Malaysian Employers Federation’s (MEF) executive director Shamsuddin Bardan pointed out that employers are reluctant to hire fresh graduates due to their “unrealistic” expectations and unwillingness to learn new skills.
Responding to Bank Negara Malaysia’s report which placed the youth unemployment rate at 10.7% (3.5 times that of the national unemployment rate), Shamsuddin told FMT: “The future of the economy is unsure and most companies are not taking in new staff, so there are fewer entry level positions available.”
Shamsuddin further noted that some companies would rather invest in technology than hire new workers, who would cost money to train.
Giving an example, he said: “Two years ago, the banking industry laid off 18,000 workers in various positions because it had shifted towards greater use of technology.”
The MEF executive director added that bosses preferred workers who were ‘ready to work’ as it could take up to a year to train a fresh graduate.
The general perception that fresh graduates are “choosy and unrealistic” doesn’t help their case. Shamsuddin revealed that this perception adds to employers’ reluctance to hire this group of workers.
“Many fresh graduates aren’t keen on jobs that aren’t in the fields they studied in. This is unrealistic and it shows that they aren’t willing to adapt and learn new things. We are in an age where workers are expected to multi-task. Fresh graduates need to be open to learning and doing different things.”
Only laid off workers can get financial aid from EIS
In a separate interview with Bernama, Shamsuddin emphasised that the newly introduced Employment Insurance System (EIS) is only applicable to workers who were laid off involuntarily, adding that the system would not be applicable to those who stopped work voluntarily.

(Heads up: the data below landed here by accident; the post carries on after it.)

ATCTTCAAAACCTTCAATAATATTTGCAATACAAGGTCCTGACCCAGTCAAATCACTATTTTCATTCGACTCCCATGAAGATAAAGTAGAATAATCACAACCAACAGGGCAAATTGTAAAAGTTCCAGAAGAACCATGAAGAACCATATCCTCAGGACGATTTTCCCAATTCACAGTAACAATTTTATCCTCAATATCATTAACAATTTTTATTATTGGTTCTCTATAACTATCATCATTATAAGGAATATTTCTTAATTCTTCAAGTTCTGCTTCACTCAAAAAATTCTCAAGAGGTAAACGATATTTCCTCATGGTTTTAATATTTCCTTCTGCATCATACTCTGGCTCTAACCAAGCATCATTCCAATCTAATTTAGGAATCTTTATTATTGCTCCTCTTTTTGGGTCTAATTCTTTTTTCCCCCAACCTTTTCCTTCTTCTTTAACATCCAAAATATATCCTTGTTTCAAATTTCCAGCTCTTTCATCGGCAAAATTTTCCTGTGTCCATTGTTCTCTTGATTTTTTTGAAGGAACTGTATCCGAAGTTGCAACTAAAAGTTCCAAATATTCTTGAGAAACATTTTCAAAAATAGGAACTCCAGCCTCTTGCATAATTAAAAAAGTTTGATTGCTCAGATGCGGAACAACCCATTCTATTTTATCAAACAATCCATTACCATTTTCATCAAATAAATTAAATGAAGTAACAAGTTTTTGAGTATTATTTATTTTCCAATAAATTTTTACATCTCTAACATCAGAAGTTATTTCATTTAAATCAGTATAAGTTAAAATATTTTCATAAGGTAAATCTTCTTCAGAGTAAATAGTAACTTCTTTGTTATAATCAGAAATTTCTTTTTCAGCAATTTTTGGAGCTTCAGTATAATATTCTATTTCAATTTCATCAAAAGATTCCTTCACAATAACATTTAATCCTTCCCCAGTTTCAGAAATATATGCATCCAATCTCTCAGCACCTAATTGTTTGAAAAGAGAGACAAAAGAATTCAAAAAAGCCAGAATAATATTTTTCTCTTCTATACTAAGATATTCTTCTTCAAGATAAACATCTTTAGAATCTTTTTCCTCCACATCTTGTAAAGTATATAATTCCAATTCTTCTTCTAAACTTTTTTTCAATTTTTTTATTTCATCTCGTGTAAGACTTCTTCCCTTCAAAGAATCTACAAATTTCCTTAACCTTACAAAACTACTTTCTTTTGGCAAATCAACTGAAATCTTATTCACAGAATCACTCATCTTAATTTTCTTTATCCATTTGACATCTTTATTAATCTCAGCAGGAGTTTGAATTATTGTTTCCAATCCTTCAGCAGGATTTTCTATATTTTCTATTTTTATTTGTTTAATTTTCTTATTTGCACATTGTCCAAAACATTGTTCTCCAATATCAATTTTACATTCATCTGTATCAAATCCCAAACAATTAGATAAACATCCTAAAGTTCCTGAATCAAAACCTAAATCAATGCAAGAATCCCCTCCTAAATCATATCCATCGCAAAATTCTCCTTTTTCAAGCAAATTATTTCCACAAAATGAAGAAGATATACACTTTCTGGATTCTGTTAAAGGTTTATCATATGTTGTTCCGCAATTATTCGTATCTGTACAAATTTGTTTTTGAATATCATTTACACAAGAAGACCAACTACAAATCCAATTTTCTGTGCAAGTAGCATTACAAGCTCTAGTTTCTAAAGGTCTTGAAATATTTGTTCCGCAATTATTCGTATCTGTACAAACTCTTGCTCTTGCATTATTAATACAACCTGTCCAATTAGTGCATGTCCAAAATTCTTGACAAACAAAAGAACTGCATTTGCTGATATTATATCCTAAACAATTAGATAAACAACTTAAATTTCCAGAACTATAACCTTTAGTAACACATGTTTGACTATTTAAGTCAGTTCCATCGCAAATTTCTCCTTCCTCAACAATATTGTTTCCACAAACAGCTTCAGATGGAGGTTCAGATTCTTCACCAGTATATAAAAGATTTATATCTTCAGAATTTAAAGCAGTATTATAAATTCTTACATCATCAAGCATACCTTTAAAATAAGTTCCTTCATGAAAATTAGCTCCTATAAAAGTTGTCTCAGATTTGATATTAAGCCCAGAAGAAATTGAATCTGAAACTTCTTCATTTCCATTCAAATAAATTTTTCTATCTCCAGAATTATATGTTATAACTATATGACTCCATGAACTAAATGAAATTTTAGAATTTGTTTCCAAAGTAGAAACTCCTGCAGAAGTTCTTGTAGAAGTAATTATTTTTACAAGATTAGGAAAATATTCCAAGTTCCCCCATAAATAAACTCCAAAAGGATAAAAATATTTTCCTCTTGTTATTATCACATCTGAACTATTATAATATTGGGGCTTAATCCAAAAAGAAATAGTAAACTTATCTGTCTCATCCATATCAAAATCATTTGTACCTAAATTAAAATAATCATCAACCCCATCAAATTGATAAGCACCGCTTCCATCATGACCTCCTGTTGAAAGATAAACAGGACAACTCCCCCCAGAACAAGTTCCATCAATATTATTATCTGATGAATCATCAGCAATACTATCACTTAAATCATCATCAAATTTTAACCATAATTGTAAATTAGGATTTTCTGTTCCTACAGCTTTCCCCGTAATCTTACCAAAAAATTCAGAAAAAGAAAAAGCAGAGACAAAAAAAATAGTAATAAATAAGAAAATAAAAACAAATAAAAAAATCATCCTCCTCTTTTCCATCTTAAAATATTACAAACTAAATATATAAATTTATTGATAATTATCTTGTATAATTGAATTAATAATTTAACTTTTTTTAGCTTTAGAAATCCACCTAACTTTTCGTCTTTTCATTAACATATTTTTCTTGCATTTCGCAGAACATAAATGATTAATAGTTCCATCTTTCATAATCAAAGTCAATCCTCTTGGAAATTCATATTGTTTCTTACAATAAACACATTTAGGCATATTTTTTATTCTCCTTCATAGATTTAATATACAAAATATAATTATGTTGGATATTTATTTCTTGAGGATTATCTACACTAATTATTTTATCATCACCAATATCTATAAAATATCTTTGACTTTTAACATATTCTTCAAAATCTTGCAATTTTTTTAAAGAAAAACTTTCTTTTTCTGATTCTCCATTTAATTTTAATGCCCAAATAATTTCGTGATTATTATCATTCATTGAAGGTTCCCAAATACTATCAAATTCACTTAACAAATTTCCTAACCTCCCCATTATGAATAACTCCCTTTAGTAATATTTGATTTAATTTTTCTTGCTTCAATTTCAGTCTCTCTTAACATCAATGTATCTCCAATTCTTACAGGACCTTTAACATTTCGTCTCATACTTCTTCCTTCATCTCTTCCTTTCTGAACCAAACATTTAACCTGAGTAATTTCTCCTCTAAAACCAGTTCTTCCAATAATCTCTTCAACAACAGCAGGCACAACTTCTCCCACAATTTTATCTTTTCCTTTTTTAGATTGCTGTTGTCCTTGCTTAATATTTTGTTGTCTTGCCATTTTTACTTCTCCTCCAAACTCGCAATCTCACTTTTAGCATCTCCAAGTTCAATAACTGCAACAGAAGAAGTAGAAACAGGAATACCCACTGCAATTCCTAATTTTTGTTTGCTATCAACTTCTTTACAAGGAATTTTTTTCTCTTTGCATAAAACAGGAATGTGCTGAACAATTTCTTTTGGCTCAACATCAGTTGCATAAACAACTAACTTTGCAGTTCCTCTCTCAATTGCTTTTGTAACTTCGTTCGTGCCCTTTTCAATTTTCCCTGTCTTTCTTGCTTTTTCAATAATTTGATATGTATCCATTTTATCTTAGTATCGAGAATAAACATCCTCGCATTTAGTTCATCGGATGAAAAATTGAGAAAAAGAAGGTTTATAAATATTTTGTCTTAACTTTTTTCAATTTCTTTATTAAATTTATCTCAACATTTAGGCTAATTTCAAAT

“EIS will only pay assistance to workers who are laid off involuntarily for six months with an average payment of half-month salary,” he told Bernama.
According to Bernama, Shamsuddin said MEF had proposed that a third account be created in a worker’s Employees Provident Fund (EPF) as a saving scheme for workers who were retrenched.
“For example, employer and worker each contributes one per cent of the pay each month for eight years whereby the amount in the account would touch a month’s pay.
“If the workers’ services are terminated involuntarily, they can take out the savings in question. If they do not get terminated, the savings can be used for their retirement,” he explained.
In order to make the benefit obtained equivalent to three-month pay as suggested under EIS, Shamsuddin recommended that the government must set aside a special fund for this purpose.
At the same time, Malaysian Trades Union Congress (MTUC) president Abdul Halim Mansor told Bernama that the implementation of EIS would reduce employers’ burden when a retrenchment crisis took place.
“A company may face cash constraints when retrenchment or closure of the operation takes place, so an alternative legal provision is necessary to meet the demands of the workers,” he said.
Halim added that through EIS workers who had lost their jobs would also be sent for retraining or skills upgrading courses to increase their employability.
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